With this, Cook radically redefines the Astral, and with this both makes more sense of why it’s so different from everywhere else, and makes the multiverse a good deal weirder and more interesting. This new information informs the entire book, which considers the Astral Plane to be an anomaly, a location no one is really intended to visit, and thus its rules are unique. Where does someone get when they accidentally fall out of the planes of existence? This is where, and though that doesn’t exactly make sense of how things work with the Inner Planes, it’s interesting enough that I’m happy to ignore this weird cosmographical facet. The idea is cool enough that the Astral’s limitations are worth overlooking, which is generally the way of Cook’s supplements.

Adam Rex’s version of an Astral combat about to occur.

Given this new definition and its myriad implications, the next 40 pages of the book are spent the rules of this non-location. This includes both the basics of movement—which may be weird, but at least aren’t idiotic like Slaviscek’s concept of movement in Elysium—but also the logic of various aspects of the plane that had been there since at least the original Manual of the Planes, but had never really been explained. Movement really isn’t changed from what we knew before, but it’s given a sort of logic that never existed before, as Jeff Grubb was interested in rules, not metaphysics. Cook doesn’t just want to make a space playable, he wants to be able to answer questions players might have about it, which is what makes the book so valuable.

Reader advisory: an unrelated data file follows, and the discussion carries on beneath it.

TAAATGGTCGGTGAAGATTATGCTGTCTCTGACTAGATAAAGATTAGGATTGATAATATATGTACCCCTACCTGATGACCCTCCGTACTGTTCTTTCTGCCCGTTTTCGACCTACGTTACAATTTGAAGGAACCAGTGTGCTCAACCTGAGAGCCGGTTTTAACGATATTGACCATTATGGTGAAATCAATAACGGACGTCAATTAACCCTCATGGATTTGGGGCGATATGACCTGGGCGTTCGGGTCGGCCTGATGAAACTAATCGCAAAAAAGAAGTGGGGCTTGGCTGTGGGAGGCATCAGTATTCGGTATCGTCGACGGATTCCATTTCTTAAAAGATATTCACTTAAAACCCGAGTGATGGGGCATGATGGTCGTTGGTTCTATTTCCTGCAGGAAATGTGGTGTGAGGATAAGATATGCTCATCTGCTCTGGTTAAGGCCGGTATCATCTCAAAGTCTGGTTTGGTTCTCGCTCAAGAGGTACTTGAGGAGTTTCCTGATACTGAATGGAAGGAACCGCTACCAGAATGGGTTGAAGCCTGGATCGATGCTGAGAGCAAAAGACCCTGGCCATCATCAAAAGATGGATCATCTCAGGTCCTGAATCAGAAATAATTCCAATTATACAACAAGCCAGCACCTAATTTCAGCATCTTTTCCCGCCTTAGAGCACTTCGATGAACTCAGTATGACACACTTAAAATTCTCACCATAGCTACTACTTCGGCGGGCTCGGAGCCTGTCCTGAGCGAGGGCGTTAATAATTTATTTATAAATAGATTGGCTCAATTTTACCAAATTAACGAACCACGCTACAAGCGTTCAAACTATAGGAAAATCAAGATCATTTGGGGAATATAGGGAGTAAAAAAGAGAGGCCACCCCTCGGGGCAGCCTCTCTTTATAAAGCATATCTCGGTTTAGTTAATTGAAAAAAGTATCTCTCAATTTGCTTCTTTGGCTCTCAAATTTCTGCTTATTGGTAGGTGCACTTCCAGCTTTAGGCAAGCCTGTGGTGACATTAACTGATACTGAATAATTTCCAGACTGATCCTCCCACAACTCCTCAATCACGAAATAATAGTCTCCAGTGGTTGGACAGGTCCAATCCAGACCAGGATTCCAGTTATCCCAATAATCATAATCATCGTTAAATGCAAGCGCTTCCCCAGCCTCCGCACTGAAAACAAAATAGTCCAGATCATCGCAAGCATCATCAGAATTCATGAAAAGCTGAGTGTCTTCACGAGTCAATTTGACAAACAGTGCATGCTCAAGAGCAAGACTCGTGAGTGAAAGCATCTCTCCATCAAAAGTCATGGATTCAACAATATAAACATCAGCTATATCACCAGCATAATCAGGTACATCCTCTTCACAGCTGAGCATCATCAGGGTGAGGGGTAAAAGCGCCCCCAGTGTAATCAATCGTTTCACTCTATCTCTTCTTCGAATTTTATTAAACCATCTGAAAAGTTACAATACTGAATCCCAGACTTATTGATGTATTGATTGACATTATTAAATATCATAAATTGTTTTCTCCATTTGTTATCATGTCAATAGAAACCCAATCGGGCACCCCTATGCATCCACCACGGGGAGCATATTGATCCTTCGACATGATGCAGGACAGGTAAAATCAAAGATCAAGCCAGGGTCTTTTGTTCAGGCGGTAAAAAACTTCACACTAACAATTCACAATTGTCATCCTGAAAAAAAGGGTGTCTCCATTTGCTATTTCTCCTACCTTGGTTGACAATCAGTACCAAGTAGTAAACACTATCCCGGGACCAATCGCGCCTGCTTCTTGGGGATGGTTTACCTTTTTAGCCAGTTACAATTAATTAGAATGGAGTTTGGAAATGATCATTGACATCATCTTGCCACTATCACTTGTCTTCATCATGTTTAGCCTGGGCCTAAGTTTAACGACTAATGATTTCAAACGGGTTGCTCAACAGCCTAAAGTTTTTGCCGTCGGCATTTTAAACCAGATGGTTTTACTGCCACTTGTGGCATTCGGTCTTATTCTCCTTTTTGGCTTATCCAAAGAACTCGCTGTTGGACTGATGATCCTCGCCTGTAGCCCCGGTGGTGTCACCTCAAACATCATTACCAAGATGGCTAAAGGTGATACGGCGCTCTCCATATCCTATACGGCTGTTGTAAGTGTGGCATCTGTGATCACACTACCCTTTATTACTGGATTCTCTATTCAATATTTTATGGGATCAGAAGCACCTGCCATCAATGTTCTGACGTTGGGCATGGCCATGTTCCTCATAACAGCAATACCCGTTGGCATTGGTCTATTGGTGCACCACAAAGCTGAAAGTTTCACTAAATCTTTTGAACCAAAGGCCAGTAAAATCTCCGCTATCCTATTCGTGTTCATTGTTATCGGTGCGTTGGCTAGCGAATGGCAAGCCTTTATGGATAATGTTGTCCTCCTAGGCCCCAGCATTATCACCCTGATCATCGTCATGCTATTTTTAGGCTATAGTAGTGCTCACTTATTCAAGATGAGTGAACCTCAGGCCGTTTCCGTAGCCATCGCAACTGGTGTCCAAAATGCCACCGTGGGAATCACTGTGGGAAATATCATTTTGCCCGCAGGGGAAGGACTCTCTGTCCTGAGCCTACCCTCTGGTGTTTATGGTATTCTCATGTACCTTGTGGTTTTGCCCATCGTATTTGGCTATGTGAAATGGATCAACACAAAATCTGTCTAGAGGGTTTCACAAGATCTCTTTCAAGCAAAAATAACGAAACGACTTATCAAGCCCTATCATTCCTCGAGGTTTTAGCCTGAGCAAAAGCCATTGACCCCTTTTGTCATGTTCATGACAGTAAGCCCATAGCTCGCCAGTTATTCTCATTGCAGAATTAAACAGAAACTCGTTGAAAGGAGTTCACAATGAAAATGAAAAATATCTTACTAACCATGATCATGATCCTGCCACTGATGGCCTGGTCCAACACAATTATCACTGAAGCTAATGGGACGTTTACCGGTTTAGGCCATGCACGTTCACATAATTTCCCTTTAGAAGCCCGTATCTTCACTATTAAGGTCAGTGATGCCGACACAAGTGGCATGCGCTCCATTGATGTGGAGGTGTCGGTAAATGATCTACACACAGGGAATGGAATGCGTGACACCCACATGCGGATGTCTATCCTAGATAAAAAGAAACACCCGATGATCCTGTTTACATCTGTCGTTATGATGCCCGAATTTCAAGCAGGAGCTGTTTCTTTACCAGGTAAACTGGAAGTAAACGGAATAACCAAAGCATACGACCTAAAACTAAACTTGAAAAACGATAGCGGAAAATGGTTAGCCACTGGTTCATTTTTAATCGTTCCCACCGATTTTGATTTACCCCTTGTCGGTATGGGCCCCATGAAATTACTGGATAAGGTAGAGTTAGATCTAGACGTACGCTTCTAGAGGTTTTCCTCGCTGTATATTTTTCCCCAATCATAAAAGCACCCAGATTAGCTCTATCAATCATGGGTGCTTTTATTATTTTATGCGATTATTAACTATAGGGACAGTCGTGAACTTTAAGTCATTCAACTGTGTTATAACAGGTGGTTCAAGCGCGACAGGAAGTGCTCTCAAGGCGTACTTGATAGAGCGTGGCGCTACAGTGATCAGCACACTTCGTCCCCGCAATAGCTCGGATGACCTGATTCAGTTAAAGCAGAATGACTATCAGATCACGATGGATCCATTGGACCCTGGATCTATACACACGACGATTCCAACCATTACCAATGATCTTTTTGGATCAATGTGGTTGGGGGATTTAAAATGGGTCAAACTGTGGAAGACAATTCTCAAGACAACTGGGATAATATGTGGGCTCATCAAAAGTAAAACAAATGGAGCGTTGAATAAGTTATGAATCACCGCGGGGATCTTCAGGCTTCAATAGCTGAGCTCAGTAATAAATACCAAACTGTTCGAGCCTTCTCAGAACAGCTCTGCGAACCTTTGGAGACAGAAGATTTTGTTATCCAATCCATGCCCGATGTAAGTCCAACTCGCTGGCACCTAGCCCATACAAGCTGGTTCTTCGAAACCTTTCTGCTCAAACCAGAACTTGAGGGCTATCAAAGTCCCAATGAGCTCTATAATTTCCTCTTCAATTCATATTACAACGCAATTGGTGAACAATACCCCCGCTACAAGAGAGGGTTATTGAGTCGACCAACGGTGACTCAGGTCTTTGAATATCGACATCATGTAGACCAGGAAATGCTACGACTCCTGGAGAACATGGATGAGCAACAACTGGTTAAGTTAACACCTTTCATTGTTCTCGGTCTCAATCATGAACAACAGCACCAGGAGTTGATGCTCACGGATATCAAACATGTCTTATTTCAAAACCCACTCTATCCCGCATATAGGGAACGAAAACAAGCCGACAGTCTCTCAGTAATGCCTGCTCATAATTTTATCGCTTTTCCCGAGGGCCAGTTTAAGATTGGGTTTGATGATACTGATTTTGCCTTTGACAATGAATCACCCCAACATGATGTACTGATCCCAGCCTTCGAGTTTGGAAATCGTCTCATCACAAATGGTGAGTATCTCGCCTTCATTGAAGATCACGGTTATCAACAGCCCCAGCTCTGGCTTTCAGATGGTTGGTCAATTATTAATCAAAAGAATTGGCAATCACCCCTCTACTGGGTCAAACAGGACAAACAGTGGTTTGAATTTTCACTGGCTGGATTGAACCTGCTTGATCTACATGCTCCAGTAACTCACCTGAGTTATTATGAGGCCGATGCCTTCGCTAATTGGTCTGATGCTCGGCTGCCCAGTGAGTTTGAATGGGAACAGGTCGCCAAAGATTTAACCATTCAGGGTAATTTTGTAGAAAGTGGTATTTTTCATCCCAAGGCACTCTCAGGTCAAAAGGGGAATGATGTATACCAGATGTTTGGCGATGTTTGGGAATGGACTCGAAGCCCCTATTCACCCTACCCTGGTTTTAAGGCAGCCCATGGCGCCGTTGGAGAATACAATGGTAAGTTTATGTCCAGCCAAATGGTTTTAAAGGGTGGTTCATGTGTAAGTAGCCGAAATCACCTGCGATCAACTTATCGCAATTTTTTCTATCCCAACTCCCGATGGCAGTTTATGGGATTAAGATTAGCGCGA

This explanation of getting around includes not just the weirdness of individual locomotion, but also the color pools dotting its landscape, which are explained as essentially tears in the plane, as well as conduits, which seem more like a natural function of this cosmology and the Astral’s “purpose” in guiding souls to the afterlife. In order to keep things interesting, there are also sections on parts of the landscape that had only really been hinted at earlier, psychic winds battering travelers and the islands formed by deceased deities. What’s more, all of these aspects are given a great deal of logic, such that it all makes a certain amount of demented sense, even when it requires some mental contortions. It’s a sort of Douglas-Adams-y way of looking at things that isn’t quite right, but is close enough to make things both fun and playable.